Mesa Police Chief Ramon Batista talks about surveillance video showing officers punching man in face.
Thomas Hawthorne, The Arizona Republic

With an FBI investigation hanging over his department, Mesa Police Chief Ramon Batista was a no-show at a church town hall he was expected to attend about the department’s use-of-force policies Thursday night. 

Pastor Andre Miller of New Beginnings Christian Church in Mesa said that the chief cited a conflicting event, ongoing internal investigations and the news this week of the FBI’s expanded investigation into several department cases as his reason for canceling. 

The department issued a statement to The Arizona Republic late Thursday:

“Chief Batista had a scheduling conflict and simply wasn’t able to attend,” wrote Mesa Police spokeswoman Brandi George in an email. 

Maricopa County Attorney Bill Montgomery still attended and fielded questions from an audience of about two dozen about how his agency prosecutes police officers in use-of-force cases. So did Todd Zoglman, the Mesa Police Association’s Vice President. 

Montgomery said had no other information about the FBI investigation than what’s been reported.

MORE: These 6 body-cam videos have put Mesa police in national spotlight

Answers demanded  

The case that received the lion’s share of discussion during the first half of Thursday’s event was that of Robert Johnson. In that case, video showed officers kneeing and punching the 35-year-old Mesa man multiple times before bringing him to the ground. 

Zoglman drew a loud reaction from some in the audience when he said Johnson walked out of the incident “without major injuries.” He disagreed that there were any flaws in officer training.

“Sometimes people will do things that make us react,” he sad. “Our training is good.”

Pastor Warren Stewart, of First Institutional Baptist Church in Phoenix, expressed doubt over the force used in the Johnson video.

“It’s just very difficult for those of us who have seen that video to see why that warranted getting the heck beat out of him … by police officers,”he said. “There is something called de-escalation.”


In a video released by the Mesa Police Department, Mesa officers are shown apprehending a man and punching him in the face several times in May 2018.
Thomas Hawthorne, The Arizona Republic

Redem Robinson walked out of the church after hearing Zoglman’s comments. After the event, he told The Republic that he couldn’t bear to hear anymore.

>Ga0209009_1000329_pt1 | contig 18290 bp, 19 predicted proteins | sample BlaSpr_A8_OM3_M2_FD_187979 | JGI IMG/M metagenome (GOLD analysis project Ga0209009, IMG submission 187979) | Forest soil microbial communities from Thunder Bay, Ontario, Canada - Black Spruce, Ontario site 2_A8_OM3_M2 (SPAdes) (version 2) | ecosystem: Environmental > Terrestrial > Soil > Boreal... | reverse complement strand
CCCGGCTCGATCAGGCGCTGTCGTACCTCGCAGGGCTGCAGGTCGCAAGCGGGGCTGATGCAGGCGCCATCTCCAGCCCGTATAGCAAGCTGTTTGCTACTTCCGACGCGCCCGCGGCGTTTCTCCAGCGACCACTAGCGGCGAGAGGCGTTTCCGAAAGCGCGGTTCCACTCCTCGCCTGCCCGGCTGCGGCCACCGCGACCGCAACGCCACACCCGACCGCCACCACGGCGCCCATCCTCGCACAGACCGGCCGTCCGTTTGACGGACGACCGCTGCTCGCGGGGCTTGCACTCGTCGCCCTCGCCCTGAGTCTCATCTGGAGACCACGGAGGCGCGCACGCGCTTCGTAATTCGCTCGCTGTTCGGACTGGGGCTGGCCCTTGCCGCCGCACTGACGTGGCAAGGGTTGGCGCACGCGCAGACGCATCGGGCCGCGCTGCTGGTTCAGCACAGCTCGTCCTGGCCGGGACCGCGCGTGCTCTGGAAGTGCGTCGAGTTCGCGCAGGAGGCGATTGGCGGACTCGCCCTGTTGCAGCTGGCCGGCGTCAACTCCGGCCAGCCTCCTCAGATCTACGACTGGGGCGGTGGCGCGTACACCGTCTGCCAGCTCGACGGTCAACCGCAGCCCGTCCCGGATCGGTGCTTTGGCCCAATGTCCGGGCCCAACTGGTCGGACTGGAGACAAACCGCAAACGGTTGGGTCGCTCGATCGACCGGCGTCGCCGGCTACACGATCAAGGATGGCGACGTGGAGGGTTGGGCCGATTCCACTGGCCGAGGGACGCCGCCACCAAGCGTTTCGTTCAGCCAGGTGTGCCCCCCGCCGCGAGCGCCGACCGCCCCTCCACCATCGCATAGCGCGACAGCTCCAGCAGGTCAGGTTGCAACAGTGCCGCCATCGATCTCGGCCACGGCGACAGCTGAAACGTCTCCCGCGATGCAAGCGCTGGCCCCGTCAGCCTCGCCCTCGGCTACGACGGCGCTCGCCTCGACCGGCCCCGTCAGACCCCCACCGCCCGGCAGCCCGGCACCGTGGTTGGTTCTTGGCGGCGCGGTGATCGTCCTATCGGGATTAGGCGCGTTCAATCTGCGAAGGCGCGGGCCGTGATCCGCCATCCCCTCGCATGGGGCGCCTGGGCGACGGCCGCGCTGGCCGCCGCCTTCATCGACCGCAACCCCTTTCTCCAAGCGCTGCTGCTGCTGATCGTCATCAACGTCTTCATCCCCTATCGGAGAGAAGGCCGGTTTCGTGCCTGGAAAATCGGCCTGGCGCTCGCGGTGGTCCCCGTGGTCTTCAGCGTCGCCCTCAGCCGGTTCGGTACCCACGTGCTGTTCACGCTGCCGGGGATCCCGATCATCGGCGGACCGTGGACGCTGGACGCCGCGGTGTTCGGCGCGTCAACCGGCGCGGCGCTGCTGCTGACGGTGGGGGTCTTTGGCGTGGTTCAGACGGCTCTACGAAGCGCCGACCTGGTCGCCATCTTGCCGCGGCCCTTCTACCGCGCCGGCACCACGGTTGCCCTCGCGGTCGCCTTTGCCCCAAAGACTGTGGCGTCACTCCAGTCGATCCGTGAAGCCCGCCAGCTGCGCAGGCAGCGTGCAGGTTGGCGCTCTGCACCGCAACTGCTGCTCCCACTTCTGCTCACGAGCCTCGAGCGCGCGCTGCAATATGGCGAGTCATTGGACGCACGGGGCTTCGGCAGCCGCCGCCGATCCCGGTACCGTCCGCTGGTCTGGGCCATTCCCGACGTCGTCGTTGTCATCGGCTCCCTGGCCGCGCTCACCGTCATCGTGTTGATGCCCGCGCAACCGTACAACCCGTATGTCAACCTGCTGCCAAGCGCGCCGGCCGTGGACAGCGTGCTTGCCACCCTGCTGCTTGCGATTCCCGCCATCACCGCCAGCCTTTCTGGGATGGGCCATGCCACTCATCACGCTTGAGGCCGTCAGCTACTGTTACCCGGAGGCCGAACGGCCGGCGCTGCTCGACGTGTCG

MORE: How do we stop the attacks on police? And police from attacking us?

“I’m just disgusted,” he said. “His honesty was scary. His honesty and support for brutalizing people is just not OK.”

Representing a group of African-American clergy members, Stewart read a statement demanding action from the city of Mesa in the Johnson case. He said the group was “extremely disturbed” by a conclusion from Scottsdale Police investigators, who reviewed the case,  that criminal charges against the officers involved were not warranted.

The charges against Johnson filed after his arrest later were dropped.

County attorney: ‘I have no case’

In the case of force used during the arrest of a 15-year-old boy, Montgomery said his office would not have had the evidence to convict the officers involved. He said that in reading an interview with the teen, who was a suspect in an armed robbery, the boy acknowledged that he continued to move around when officers attempted to settle him.

Montgomery’s office declined to pursue charges against the officers involved.

“I have no case,” Montgomery said. “There is no reasonably likelihood of conviction in the circumstance. It doesn’t look good. There’s a whole separate question about training.”


Video released by the Mesa Police Department shows officers and a teenage boy suspected of committing an armed robbery yelling cursing at each other.
Mesa Police Department

In that May 16 incident, Mesa police responded to a report of a person who threatened customers with a gun at a Circle K store. Police later found the teen with a girl, who they also arrested. 

After police handcuffed the teen, body-cam video shows Officers John Santiago and Daniel Glover using a technique referred to as a mandibular pressure point, where it appears his neck is being pressed down.

‘We’re just tired’

Montgomery explained his office’s process in deciding whether to prosecute a use of excessive force case against officers. He said that a prosecutor’s standard is to be able to prove a case beyond a reasonable doubt. 

“A decision from my office to not file criminal charges does not always mean we don’t think something bad happened,” he said. 

As the event came to a close, Mesa resident and longtime activist John Goodie stood up and addressed Montgomery. 

“I’m probably the oldest person in the room, and I’m just tired,” he said. “It’s just frustrating because all we do is talk, and I know we need to talk to communicate. It just continues to happen, and it’s just a vicious circle. We’re just tired.”


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